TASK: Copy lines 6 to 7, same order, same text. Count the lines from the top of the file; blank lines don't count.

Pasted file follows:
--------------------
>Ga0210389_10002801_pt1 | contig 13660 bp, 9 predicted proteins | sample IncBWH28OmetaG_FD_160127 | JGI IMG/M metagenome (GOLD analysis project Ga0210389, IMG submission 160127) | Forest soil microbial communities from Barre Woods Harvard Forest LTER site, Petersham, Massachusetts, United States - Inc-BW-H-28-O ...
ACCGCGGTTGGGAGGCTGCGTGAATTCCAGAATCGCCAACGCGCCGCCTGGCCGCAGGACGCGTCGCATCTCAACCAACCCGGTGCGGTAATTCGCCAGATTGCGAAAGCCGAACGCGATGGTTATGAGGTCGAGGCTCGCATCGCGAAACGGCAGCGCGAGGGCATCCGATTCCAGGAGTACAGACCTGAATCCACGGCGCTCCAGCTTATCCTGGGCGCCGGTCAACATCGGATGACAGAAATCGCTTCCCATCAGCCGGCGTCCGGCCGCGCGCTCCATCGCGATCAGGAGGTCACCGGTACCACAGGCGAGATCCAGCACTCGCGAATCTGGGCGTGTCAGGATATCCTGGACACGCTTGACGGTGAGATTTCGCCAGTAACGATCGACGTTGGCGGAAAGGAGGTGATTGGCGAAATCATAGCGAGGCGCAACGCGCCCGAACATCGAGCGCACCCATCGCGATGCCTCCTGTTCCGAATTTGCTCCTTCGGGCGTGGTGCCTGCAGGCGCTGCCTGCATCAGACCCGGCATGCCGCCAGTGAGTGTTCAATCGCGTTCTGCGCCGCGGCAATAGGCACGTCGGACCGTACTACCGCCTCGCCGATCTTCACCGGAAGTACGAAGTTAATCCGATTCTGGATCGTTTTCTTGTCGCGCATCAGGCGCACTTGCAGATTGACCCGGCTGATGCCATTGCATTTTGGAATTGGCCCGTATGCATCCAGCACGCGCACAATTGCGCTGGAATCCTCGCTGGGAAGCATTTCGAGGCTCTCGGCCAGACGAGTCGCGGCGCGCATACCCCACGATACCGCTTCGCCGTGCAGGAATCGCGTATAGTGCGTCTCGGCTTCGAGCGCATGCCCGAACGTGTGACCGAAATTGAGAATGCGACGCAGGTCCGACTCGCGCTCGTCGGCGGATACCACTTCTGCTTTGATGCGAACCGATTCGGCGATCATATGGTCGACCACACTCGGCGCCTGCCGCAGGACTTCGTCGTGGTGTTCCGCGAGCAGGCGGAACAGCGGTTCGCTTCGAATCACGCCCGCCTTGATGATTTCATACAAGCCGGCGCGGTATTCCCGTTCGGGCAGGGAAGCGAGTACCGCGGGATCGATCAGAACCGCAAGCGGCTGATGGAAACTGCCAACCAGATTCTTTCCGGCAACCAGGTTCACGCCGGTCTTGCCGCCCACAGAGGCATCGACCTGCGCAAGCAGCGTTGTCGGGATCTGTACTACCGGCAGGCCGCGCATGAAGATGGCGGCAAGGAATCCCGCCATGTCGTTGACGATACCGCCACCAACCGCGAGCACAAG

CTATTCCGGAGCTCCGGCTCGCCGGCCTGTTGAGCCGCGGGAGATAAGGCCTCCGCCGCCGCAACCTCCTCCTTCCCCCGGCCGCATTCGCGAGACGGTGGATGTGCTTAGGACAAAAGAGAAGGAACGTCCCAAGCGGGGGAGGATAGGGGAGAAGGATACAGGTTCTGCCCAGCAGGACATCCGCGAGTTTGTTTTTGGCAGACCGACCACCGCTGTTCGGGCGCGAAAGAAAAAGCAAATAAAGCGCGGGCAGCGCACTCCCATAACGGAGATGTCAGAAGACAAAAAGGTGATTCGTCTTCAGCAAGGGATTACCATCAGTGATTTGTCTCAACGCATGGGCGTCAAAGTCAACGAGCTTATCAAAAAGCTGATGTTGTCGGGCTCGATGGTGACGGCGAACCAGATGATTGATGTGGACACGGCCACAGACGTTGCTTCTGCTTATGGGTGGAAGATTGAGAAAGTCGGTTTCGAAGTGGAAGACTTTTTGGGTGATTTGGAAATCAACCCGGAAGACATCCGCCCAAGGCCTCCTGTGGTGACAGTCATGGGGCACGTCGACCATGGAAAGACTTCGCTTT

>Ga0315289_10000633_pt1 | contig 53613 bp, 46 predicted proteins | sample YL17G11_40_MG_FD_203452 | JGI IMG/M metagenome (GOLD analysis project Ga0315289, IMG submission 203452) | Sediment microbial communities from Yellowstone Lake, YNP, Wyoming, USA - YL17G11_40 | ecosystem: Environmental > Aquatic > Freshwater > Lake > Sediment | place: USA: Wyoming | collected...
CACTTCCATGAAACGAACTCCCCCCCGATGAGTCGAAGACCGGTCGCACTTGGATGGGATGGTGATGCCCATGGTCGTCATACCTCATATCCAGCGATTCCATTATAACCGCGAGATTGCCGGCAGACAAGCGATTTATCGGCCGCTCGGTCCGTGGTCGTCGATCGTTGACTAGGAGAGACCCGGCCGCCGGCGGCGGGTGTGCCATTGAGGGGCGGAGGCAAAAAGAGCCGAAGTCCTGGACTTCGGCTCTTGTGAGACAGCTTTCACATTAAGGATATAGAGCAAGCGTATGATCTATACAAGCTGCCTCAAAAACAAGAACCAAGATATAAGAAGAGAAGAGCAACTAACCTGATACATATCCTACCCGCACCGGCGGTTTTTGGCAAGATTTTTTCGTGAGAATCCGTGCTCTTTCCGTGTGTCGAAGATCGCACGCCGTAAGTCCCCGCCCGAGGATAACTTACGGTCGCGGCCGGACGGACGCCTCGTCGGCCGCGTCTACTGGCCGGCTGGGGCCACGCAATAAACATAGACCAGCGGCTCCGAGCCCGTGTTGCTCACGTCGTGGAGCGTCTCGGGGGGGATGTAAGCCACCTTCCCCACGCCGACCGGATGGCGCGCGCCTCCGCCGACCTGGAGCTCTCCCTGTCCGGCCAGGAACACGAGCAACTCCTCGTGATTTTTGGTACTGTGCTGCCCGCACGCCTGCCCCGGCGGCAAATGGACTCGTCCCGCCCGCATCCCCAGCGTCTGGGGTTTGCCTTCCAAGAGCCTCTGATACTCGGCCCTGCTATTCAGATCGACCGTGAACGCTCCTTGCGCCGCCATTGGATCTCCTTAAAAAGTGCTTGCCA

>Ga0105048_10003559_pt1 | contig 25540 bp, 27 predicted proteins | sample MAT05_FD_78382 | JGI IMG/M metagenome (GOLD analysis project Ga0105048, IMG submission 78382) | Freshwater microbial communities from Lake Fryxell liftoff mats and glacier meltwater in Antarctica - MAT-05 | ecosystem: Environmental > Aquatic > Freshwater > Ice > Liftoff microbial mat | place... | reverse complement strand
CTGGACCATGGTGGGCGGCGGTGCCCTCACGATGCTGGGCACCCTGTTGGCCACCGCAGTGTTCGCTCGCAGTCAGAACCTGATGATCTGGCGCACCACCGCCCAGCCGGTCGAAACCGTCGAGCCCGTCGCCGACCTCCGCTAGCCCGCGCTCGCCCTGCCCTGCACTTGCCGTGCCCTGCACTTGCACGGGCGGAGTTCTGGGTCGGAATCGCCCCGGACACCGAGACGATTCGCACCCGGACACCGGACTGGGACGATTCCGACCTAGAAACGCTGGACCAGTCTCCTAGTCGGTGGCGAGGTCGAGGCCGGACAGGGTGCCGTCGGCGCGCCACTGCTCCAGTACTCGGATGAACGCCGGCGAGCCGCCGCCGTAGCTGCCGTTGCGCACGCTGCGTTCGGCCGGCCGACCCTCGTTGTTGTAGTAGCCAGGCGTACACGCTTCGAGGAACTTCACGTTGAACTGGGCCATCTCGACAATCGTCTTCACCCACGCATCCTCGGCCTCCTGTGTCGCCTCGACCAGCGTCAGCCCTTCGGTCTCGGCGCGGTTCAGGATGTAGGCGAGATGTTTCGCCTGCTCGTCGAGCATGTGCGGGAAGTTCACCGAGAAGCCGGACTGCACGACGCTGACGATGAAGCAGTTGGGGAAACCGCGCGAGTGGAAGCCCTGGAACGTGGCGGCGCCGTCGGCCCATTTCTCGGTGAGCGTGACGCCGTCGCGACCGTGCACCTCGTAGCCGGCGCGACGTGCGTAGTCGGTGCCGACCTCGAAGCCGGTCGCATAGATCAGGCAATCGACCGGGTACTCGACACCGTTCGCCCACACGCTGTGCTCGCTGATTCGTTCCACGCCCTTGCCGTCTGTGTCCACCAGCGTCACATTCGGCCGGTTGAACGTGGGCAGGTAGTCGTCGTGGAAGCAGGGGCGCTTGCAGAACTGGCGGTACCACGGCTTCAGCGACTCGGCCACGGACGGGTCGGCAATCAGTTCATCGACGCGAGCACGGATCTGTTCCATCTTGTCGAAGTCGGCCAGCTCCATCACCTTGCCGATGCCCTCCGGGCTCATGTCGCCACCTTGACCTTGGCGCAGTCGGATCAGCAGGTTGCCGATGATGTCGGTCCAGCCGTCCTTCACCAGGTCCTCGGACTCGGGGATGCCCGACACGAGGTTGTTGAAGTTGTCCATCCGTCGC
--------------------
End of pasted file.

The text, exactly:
>Ga0105048_10003559_pt1 | contig 25540 bp, 27 predicted proteins | sample MAT05_FD_78382 | JGI IMG/M metagenome (GOLD analysis project Ga0105048, IMG submission 78382) | Freshwater microbial communities from Lake Fryxell liftoff mats and glacier meltwater in Antarctica - MAT-05 | ecosystem: Environmental > Aquatic > Freshwater > Ice > Liftoff microbial mat | place... | reverse complement strand
CTGGACCATGGTGGGCGGCGGTGCCCTCACGATGCTGGGCACCCTGTTGGCCACCGCAGTGTTCGCTCGCAGTCAGAACCTGATGATCTGGCGCACCACCGCCCAGCCGGTCGAAACCGTCGAGCCCGTCGCCGACCTCCGCTAGCCCGCGCTCGCCCTGCCCTGCACTTGCCGTGCCCTGCACTTGCACGGGCGGAGTTCTGGGTCGGAATCGCCCCGGACACCGAGACGATTCGCACCCGGACACCGGACTGGGACGATTCCGACCTAGAAACGCTGGACCAGTCTCCTAGTCGGTGGCGAGGTCGAGGCCGGACAGGGTGCCGTCGGCGCGCCACTGCTCCAGTACTCGGATGAACGCCGGCGAGCCGCCGCCGTAGCTGCCGTTGCGCACGCTGCGTTCGGCCGGCCGACCCTCGTTGTTGTAGTAGCCAGGCGTACACGCTTCGAGGAACTTCACGTTGAACTGGGCCATCTCGACAATCGTCTTCACCCACGCATCCTCGGCCTCCTGTGTCGCCTCGACCAGCGTCAGCCCTTCGGTCTCGGCGCGGTTCAGGATGTAGGCGAGATGTTTCGCCTGCTCGTCGAGCATGTGCGGGAAGTTCACCGAGAAGCCGGACTGCACGACGCTGACGATGAAGCAGTTGGGGAAACCGCGCGAGTGGAAGCCCTGGAACGTGGCGGCGCCGTCGGCCCATTTCTCGGTGAGCGTGACGCCGTCGCGACCGTGCACCTCGTAGCCGGCGCGACGTGCGTAGTCGGTGCCGACCTCGAAGCCGGTCGCATAGATCAGGCAATCGACCGGGTACTCGACACCGTTCGCCCACACGCTGTGCTCGCTGATTCGTTCCACGCCCTTGCCGTCTGTGTCCACCAGCGTCACATTCGGCCGGTTGAACGTGGGCAGGTAGTCGTCGTGGAAGCAGGGGCGCTTGCAGAACTGGCGGTACCACGGCTTCAGCGACTCGGCCACGGACGGGTCGGCAATCAGTTCATCGACGCGAGCACGGATCTGTTCCATCTTGTCGAAGTCGGCCAGCTCCATCACCTTGCCGATGCCCTCCGGGCTCATGTCGCCACCTTGACCTTGGCGCAGTCGGATCAGCAGGTTGCCGATGATGTCGGTCCAGCCGTCCTTCACCAGGTCCTCGGACTCGGGGATGCCCGACACGAGGTTGTTGAAGTTGTCCATCCGTCGC